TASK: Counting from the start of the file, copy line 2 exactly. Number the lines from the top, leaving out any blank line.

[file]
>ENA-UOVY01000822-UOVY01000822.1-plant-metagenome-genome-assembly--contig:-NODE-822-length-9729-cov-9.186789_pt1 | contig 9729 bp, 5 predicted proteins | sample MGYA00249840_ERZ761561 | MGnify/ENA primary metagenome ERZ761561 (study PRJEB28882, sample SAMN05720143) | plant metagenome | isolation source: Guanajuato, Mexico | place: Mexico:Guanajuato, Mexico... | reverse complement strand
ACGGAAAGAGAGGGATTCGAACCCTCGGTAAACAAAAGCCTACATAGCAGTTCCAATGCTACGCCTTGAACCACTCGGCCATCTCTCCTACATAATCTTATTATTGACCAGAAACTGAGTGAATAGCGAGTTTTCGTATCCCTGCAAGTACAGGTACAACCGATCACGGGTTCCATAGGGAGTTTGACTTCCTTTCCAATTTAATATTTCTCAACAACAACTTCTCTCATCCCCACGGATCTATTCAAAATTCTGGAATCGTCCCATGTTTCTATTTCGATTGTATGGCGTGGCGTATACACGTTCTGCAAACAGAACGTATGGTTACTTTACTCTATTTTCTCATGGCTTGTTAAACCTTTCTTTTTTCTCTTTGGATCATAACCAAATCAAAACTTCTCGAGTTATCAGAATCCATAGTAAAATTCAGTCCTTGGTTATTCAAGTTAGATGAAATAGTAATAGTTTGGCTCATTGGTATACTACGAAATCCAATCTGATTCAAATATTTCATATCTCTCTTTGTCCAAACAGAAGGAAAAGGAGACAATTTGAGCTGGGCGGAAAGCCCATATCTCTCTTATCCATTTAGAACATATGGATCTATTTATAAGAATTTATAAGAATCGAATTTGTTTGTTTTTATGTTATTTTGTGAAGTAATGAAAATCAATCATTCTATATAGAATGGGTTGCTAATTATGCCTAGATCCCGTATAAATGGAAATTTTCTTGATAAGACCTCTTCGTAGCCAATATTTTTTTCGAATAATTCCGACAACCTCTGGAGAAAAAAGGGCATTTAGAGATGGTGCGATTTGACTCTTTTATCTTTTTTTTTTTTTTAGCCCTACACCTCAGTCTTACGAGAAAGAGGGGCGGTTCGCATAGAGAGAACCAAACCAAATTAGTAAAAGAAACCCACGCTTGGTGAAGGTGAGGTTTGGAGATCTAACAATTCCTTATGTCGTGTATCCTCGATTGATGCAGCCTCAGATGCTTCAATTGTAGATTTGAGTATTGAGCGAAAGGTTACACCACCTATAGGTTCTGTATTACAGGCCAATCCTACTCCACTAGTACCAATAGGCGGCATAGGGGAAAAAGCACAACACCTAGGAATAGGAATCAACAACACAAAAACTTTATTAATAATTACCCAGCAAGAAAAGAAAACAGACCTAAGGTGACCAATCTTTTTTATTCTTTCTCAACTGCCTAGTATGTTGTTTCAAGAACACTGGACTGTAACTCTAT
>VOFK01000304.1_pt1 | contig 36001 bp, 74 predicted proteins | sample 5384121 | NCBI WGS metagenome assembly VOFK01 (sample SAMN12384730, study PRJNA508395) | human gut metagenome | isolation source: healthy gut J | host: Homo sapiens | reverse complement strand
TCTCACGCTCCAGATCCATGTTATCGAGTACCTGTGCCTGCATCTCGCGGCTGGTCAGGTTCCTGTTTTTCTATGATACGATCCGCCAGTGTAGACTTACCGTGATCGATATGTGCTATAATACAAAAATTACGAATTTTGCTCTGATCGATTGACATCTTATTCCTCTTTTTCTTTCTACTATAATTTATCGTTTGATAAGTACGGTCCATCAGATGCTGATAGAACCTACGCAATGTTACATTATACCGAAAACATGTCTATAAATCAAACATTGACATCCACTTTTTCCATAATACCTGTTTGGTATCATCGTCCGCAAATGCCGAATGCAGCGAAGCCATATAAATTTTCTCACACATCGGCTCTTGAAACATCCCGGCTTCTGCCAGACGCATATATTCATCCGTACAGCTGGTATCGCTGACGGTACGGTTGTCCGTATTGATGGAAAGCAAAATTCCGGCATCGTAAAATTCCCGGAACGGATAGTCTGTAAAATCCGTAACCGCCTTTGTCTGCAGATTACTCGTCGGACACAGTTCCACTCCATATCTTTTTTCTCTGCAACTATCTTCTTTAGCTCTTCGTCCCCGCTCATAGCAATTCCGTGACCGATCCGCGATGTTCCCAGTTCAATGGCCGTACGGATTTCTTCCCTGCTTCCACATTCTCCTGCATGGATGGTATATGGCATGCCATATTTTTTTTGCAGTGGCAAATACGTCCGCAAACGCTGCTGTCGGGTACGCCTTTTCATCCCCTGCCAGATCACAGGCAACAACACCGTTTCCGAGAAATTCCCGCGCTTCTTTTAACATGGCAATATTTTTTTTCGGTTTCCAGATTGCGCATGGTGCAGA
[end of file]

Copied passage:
ACGGAAAGAGAGGGATTCGAACCCTCGGTAAACAAAAGCCTACATAGCAGTTCCAATGCTACGCCTTGAACCACTCGGCCATCTCTCCTACATAATCTTATTATTGACCAGAAACTGAGTGAATAGCGAGTTTTCGTATCCCTGCAAGTACAGGTACAACCGATCACGGGTTCCATAGGGAGTTTGACTTCCTTTCCAATTTAATATTTCTCAACAACAACTTCTCTCATCCCCACGGATCTATTCAAAATTCTGGAATCGTCCCATGTTTCTATTTCGATTGTATGGCGTGGCGTATACACGTTCTGCAAACAGAACGTATGGTTACTTTACTCTATTTTCTCATGGCTTGTTAAACCTTTCTTTTTTCTCTTTGGATCATAACCAAATCAAAACTTCTCGAGTTATCAGAATCCATAGTAAAATTCAGTCCTTGGTTATTCAAGTTAGATGAAATAGTAATAGTTTGGCTCATTGGTATACTACGAAATCCAATCTGATTCAAATATTTCATATCTCTCTTTGTCCAAACAGAAGGAAAAGGAGACAATTTGAGCTGGGCGGAAAGCCCATATCTCTCTTATCCATTTAGAACATATGGATCTATTTATAAGAATTTATAAGAATCGAATTTGTTTGTTTTTATGTTATTTTGTGAAGTAATGAAAATCAATCATTCTATATAGAATGGGTTGCTAATTATGCCTAGATCCCGTATAAATGGAAATTTTCTTGATAAGACCTCTTCGTAGCCAATATTTTTTTCGAATAATTCCGACAACCTCTGGAGAAAAAAGGGCATTTAGAGATGGTGCGATTTGACTCTTTTATCTTTTTTTTTTTTTTAGCCCTACACCTCAGTCTTACGAGAAAGAGGGGCGGTTCGCATAGAGAGAACCAAACCAAATTAGTAAAAGAAACCCACGCTTGGTGAAGGTGAGGTTTGGAGATCTAACAATTCCTTATGTCGTGTATCCTCGATTGATGCAGCCTCAGATGCTTCAATTGTAGATTTGAGTATTGAGCGAAAGGTTACACCACCTATAGGTTCTGTATTACAGGCCAATCCTACTCCACTAGTACCAATAGGCGGCATAGGGGAAAAAGCACAACACCTAGGAATAGGAATCAACAACACAAAAACTTTATTAATAATTACCCAGCAAGAAAAGAAAACAGACCTAAGGTGACCAATCTTTTTTATTCTTTCTCAACTGCCTAGTATGTTGTTTCAAGAACACTGGACTGTAACTCTAT